What is clear, though, is that treating HIV-infected patients with bone marrow transplants is not a practical solution. It's expensive, it's brutal and, if they don't have leukemia, it's probably not ethical.

More interesting still is another study of 14 patients in France. This small group of men and women all started drug treatment almost immediately after being infected, when levels of the virus were still very low. (Normally, treatment is only initiated when CD4 counts – a measure of the immune system waning – hit a certain level, but that threshold is coming down, for reasons that will soon become obvious.)

The French patients all took antiretrovirals for at least three years and levels of virus were undetectable in their blood. Then they stopped. Remarkably, their levels stayed down.

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This group is being described as being "functionally cured." It has been known for a while that there are some HIV-infected patients who are "super-controllers," meaning that the virus doesn't really spread in their bodies and they remain healthy without drugs. What the Paris research shows, though, is that this super-controller status may be able to be induced with early treatment.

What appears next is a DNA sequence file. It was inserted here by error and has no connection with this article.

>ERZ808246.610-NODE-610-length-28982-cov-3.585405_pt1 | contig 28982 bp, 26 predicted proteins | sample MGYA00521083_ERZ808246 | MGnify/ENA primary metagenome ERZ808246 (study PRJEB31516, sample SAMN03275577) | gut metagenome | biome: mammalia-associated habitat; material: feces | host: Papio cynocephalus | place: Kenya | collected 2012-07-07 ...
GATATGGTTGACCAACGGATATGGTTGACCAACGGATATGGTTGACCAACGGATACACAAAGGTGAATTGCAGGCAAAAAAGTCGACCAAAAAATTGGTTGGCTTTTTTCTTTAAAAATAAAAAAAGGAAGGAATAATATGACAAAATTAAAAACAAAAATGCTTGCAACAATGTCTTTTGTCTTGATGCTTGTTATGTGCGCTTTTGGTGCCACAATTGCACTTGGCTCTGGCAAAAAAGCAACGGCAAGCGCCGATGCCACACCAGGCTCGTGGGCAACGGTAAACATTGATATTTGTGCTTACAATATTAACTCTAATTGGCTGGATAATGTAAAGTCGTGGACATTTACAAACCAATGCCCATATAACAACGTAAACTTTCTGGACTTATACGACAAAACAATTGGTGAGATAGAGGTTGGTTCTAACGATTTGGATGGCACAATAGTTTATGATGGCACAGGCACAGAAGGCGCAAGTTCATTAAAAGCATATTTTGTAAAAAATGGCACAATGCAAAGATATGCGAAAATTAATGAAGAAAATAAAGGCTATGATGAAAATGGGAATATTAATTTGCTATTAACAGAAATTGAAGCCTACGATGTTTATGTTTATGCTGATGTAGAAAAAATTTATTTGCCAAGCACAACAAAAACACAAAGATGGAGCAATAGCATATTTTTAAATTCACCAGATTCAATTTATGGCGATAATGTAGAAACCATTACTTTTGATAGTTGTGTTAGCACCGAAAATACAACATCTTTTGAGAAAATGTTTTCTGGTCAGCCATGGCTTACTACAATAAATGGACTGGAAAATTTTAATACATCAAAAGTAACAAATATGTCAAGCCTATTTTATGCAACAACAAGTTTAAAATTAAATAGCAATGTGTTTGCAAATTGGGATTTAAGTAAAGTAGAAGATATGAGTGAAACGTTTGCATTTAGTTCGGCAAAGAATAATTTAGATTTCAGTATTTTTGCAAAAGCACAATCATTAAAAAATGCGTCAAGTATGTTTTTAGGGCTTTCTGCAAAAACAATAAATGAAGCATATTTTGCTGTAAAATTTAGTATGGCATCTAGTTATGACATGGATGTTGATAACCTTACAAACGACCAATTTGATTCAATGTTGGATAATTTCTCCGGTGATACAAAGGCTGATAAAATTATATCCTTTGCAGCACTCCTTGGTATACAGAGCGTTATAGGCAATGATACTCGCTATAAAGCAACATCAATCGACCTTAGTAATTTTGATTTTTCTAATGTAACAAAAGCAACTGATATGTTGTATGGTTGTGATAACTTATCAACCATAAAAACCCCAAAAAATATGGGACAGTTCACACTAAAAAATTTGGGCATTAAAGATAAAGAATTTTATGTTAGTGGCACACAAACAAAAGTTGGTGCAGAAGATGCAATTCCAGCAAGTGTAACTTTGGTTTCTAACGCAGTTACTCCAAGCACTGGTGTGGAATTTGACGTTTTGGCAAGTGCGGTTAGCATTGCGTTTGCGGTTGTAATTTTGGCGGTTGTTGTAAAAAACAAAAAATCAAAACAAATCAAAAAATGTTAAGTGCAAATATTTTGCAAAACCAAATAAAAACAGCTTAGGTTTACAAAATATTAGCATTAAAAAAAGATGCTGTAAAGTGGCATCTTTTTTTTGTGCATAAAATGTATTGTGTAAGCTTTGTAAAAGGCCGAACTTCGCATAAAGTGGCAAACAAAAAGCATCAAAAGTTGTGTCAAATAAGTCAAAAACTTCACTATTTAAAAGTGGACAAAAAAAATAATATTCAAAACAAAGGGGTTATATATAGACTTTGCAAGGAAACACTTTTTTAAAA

That, unlike bone marrow transplant, is doable and affordable.

In fact, it is a natural extension of the philosophy known as "treatment as prevention." The approach, pioneered by the B.C. Centre for Excellence in HIV/AIDS, holds that by treating the HIV-infected early and aggressively you not only keep them healthier but prevent them from spreading the disease.

If you can keep the HIV-positive from infecting others – with antiretrovirals, with condom use, with circumcision and other prevention measures – you go a long way toward reining in the epidemic.

Ideally, you would like a vaccine too (but, realistically, that's a long way off) to stop new infections, along with a simple and effective treatment for the 34 million infected.

A tall order. But the message that emerged at last week's AIDS conference is that a lot of progress is being made, at least on the science side of the equation.

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Scientists tend to shy away from "cure" because it is a loaded term. With HIV/AIDS, we have to be careful to use the term cautiously, but appropriately.

On an individual level, there is no pill that can be given to make the virus disappear. But there is a cocktail of pills that can suppress it and stave off damage, often for decades. What we have today is an ability to control, not cure, HIV in individuals.

On a global scale, we often use the word "cure" as meaning eradication, making a pathogen disappear from circulation, as we have done with smallpox.

That's not going to happen with AIDS, at least not for a couple of generations. But we are finally taking some control over an out-of-control epidemic.

That is the first tiny step toward a cure, a beginning of the end.